The effect of tax on income inequality and growth in Latin America

UNU-WIDER / Sept 2014
Findings After tax reforms in the 1980s and 1990s, income inequality increased in many Latin American countries

The tax reforms of the 2000s have been more equalizing in terms of income inequality: Argentina, Honduras and Nicaragua have seen the most redistribution of income

Taxation remains unequalizing in about one-third of Latin American countries, especially in Central America

During the 1980s and 1990s, tax reforms in Latin America were primarily focused on economic efficiency, horizontal equity and revenue adequacy. To accomplish these goals, governments tried to widen tax bases by implementing VAT and other domestic consumption taxes and reducing direct personal income taxes.

Overall, these reforms resulted in decreased revenue for governments, slow growth and a general erosion of the tax base by inflation. Many of the Latin American countries were also forced to cut public expenditures on investments and human capital in order to meet debt servicing obligations; the long-term impact on growth and budget deficits of the taxation reform was therefore negative. These reforms contributed to a rise in income inequality over the 1980s and 1990s as tax burdens shifted from the wealthy to the middle and lower classes in many locations.

Tax reforms in Latin America during the 2000s

Tax reforms representing a big shift in fiscal policy took place in Latin America in the 2000s. These reforms were initially prompted by the lack of adequate growth and the failure of previous policies to reduce income inequality. Over time, governments in the region had realized the urgent need to address inequality with revised fiscal policies. The need for ‘fiscal exchange’, in which governments raise taxes and increase the quantity and quality of social services provided, was also promoted.

Family in Colombia. © Scott Wallace / World BankTax reforms during the 2000s came in several forms. First, administrative reforms attempted to decrease the cost of tax collection and reduce tax evasion. Second, changes in tax policies introduced direct progressive income taxation in some countries and reduced exemptions and reductions. Presumptive taxes – taxes based on estimates conducted by tax authorities rather than on income declared by the tax payer – and so called ‘surrogate’ taxes on financial transactions were also introduced in some countries, including Brazil. No major changes were implemented to VAT or trade taxes, but some governments did introduce other indirect taxes to increase revenue, such as Ecuador, where a tax on luxury items was introduced in 2008.
As a result of policy modifications, many countries marked notable increases in tax/GDP ratios during this decade. In fact, the increases in Latin America were the fastest of all developing regions. Specifically, Argentina, Brazil, Bolivia and Nicaragua reached levels of taxation near those of the USA and Japan by the mid-late 2000s; increases were also considerable in Colombia and the Dominican Republic. In other countries, such as Guatemala, Paraguay, Venezuela, El Salvador and Panama, the rate of increase was below the regional average; in Mexico, the rate dropped.

In addition to policy reforms, the external environment was also favourable during the 2000s. With the price and demand of commodities rising, both tax and non-tax fiscal resources grew in a number of Latin American countries. Oil- and gas-rich countries such as Bolivia and Ecuador reported significantly large increases in revenue.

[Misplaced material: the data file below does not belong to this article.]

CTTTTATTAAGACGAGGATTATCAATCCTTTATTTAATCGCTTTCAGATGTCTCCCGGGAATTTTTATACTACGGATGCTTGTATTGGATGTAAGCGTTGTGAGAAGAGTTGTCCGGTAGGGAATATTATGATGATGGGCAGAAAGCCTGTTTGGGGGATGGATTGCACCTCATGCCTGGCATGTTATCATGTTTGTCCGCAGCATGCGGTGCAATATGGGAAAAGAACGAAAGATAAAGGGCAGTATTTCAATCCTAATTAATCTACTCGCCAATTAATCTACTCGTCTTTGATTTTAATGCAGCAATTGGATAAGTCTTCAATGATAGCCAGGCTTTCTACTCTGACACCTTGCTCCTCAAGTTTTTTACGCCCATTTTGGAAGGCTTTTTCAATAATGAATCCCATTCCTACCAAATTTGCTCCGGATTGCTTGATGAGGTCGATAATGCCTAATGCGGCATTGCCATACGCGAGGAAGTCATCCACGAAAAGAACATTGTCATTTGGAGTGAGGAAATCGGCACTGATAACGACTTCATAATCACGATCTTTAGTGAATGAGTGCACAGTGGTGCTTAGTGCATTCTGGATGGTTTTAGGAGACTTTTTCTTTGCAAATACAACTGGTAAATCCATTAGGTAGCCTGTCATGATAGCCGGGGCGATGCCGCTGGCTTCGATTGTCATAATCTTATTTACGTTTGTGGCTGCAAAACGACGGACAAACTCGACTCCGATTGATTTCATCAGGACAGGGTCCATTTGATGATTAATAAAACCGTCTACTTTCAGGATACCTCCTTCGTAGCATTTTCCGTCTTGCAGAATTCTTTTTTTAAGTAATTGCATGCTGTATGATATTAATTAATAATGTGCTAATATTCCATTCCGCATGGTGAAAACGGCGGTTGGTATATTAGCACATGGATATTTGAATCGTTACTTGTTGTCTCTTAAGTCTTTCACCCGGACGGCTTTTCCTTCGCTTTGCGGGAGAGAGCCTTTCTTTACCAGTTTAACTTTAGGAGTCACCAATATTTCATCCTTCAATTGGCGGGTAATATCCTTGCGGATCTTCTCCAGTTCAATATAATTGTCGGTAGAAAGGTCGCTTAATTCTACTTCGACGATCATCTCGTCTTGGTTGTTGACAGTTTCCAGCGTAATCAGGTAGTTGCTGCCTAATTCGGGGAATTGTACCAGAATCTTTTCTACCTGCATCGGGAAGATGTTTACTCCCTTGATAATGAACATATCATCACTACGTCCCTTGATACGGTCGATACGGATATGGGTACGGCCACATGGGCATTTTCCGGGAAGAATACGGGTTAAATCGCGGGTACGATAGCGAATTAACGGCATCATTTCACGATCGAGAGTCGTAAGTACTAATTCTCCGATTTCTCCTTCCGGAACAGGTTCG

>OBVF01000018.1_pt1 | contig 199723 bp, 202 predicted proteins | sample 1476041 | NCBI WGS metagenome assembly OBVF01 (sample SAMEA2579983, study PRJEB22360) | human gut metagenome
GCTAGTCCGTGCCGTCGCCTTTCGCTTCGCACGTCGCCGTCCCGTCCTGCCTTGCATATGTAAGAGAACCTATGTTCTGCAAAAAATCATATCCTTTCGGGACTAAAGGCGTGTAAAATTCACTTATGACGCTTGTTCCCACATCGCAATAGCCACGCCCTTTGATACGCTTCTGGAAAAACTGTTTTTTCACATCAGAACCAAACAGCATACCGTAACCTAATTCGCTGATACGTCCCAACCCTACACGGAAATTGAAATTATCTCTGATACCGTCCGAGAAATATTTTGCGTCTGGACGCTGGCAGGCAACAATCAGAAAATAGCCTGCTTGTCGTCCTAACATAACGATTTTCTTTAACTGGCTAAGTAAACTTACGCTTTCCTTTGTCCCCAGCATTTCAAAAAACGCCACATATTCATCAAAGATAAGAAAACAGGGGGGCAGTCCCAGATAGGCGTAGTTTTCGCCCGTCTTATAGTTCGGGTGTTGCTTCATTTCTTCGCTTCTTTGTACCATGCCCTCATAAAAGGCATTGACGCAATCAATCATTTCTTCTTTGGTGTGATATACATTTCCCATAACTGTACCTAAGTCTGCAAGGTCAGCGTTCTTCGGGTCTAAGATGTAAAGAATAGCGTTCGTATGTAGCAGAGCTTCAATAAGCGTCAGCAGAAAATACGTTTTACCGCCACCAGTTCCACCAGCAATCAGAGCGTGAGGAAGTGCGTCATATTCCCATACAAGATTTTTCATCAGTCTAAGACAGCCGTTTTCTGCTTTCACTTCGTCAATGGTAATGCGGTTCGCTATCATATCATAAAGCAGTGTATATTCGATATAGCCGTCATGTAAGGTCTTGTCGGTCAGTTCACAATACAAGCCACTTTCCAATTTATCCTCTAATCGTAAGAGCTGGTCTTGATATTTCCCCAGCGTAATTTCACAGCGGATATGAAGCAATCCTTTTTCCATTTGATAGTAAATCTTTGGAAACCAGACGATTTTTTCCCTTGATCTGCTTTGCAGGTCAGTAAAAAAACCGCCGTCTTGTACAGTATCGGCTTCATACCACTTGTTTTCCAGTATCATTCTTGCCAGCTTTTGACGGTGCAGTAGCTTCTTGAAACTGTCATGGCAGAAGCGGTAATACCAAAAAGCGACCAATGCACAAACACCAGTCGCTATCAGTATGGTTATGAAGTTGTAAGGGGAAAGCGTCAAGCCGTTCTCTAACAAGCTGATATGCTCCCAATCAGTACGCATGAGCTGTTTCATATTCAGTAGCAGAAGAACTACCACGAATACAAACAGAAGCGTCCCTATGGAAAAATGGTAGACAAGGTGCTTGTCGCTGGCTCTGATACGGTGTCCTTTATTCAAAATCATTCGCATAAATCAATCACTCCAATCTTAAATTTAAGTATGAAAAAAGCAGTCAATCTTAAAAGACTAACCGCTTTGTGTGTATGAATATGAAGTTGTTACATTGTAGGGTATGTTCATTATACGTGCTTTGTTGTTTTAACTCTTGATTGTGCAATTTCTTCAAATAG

A Metrobus system bus, part of the new mass transportation system in Panama City, Panama. © Gerardo Pesantez / World Bank

The impact of fiscal reform

In terms of growth, Latin America experienced increases in public investments, investment in infrastructure, education and health and an overall improvement in fiscal balances after fiscal policy modifications in the 2000s.

While taxation had a negligible effect on income inequality in previous decades, reforms focusing on direct taxes and excises in the 2000s contributed to the redistribution of some income, with the largest improvements witnessed in Argentina, Honduras and Nicaragua. The redistributive effect of income was also positive in the Southern Cone countries of Brazil, Chile and Uruguay. Overall, however, taxation was unequalizing in approximately one-third of Latin American countries, especially in Central America.

Moving forward

While tax reforms of the 2000s have certainly been beneficial in most cases, there is still room for improvement. In the future, a concerted effort must be made to raise tax/GDP ratios to international standards in order for Latin American governments to generate greater revenues. There must also be a greater balance between direct and indirect taxes, with more emphasis placed on the direct progressive personal income and wealth taxes which make a tax system more equitable. Additionally, initiatives must be undertaken to reduce tax evasion and increase tax compliance. Finally, in order to increase citizens’ willingness to pay taxes, the ‘fiscal exchange’ must be stressed to a larger extent to reinforce the link between taxation and the improved provision of public goods for all social classes.

There must be a greater balance between direct and indirect taxes, with more emphasis placed on progressive personal income and wealth taxes

Initiatives must be undertaken to reduce tax evasion and increase tax compliance

The link between taxation and the improved provision of public goods for all social classes should be emphasized

This Research Brief is based on WIDER Working Paper 2011/70 'A New fiscal pact, tax policy changes and income inequality: Latin America during the last decade’, by Giovanni Andrea Cornia, Juan Carlos Gómez-Sabaini, and Bruno Martorano.